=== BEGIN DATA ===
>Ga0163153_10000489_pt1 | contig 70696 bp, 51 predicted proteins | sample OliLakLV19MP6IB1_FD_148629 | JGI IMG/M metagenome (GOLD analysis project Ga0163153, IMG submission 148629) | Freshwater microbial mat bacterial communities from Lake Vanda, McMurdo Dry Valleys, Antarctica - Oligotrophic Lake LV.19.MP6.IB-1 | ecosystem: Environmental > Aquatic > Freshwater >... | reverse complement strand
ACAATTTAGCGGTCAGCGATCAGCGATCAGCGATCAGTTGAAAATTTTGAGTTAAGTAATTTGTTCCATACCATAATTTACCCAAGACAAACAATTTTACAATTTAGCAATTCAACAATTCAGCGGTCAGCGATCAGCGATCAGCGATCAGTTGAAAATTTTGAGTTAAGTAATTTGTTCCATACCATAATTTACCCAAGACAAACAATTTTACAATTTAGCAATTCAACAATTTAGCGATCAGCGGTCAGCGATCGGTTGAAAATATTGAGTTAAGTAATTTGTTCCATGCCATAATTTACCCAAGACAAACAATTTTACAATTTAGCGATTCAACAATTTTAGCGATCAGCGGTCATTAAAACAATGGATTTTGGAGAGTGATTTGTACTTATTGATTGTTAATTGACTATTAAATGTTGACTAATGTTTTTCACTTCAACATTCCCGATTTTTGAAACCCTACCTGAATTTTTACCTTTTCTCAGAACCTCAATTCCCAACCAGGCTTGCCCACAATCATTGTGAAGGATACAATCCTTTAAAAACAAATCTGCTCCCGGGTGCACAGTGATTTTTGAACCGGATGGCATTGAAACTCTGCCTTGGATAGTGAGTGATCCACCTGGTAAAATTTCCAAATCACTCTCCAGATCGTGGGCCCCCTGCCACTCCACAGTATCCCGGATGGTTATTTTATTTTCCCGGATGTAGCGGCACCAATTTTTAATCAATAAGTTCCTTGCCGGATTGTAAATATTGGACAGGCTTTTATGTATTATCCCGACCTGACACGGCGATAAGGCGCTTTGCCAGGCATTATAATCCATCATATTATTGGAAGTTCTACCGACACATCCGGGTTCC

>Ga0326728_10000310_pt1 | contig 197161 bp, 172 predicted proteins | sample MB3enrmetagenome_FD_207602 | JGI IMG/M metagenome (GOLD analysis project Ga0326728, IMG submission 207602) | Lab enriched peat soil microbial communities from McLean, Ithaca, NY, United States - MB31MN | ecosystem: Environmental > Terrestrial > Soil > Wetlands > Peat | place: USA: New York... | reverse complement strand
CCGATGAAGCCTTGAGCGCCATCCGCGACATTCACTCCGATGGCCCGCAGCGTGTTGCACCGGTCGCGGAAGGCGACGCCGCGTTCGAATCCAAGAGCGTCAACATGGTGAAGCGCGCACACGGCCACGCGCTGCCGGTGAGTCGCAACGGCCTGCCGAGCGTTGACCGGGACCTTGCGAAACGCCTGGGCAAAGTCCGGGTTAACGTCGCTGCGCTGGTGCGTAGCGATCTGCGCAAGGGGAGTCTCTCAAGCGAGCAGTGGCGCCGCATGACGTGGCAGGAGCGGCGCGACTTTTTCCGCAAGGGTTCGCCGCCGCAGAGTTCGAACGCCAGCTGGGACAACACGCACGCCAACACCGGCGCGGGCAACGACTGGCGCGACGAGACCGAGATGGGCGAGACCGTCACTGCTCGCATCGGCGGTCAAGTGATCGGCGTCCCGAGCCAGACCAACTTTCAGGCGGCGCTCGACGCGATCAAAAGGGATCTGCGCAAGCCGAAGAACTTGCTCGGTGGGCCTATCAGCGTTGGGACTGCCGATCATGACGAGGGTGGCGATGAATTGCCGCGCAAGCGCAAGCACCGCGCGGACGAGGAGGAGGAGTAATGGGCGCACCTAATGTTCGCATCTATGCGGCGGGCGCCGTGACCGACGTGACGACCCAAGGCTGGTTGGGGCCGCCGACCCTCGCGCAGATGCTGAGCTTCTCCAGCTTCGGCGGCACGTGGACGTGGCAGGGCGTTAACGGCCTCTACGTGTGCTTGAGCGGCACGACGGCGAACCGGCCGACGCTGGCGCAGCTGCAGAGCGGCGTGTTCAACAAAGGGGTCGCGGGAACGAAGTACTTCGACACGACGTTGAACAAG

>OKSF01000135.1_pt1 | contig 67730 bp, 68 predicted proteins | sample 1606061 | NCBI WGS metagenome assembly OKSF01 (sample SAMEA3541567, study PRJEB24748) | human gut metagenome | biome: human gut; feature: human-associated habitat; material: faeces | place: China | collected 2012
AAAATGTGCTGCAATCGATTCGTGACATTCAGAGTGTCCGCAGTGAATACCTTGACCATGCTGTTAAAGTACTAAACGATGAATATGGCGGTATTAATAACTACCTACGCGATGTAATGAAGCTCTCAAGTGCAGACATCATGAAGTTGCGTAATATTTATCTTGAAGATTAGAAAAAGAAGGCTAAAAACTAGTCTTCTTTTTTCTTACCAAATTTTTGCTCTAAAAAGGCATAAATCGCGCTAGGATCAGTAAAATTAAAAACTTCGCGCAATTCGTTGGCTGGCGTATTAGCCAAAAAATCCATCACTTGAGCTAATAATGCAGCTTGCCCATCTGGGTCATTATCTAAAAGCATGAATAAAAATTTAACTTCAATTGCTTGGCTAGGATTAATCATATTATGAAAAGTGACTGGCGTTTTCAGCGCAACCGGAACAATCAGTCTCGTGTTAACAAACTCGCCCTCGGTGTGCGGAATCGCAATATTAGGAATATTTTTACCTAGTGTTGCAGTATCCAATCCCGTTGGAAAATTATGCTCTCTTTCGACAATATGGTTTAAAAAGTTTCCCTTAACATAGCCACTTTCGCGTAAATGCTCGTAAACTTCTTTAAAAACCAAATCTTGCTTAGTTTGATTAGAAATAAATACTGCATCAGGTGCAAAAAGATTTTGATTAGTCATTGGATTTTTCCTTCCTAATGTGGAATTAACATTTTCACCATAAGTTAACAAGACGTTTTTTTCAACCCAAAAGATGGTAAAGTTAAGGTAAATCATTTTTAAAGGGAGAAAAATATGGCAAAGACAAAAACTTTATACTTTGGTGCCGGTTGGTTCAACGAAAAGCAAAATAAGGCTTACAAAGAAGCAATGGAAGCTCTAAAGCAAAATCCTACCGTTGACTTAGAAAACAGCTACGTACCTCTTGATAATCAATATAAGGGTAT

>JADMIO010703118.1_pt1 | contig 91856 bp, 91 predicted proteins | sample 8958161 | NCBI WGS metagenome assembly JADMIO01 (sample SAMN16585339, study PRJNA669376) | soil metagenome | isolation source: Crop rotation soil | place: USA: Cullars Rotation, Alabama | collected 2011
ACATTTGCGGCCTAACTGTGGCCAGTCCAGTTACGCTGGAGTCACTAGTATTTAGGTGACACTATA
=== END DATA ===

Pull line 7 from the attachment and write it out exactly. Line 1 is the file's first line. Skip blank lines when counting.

>JADMIO010703118.1_pt1 | contig 91856 bp, 91 predicted proteins | sample 8958161 | NCBI WGS metagenome assembly JADMIO01 (sample SAMN16585339, study PRJNA669376) | soil metagenome | isolation source: Crop rotation soil | place: USA: Cullars Rotation, Alabama | collected 2011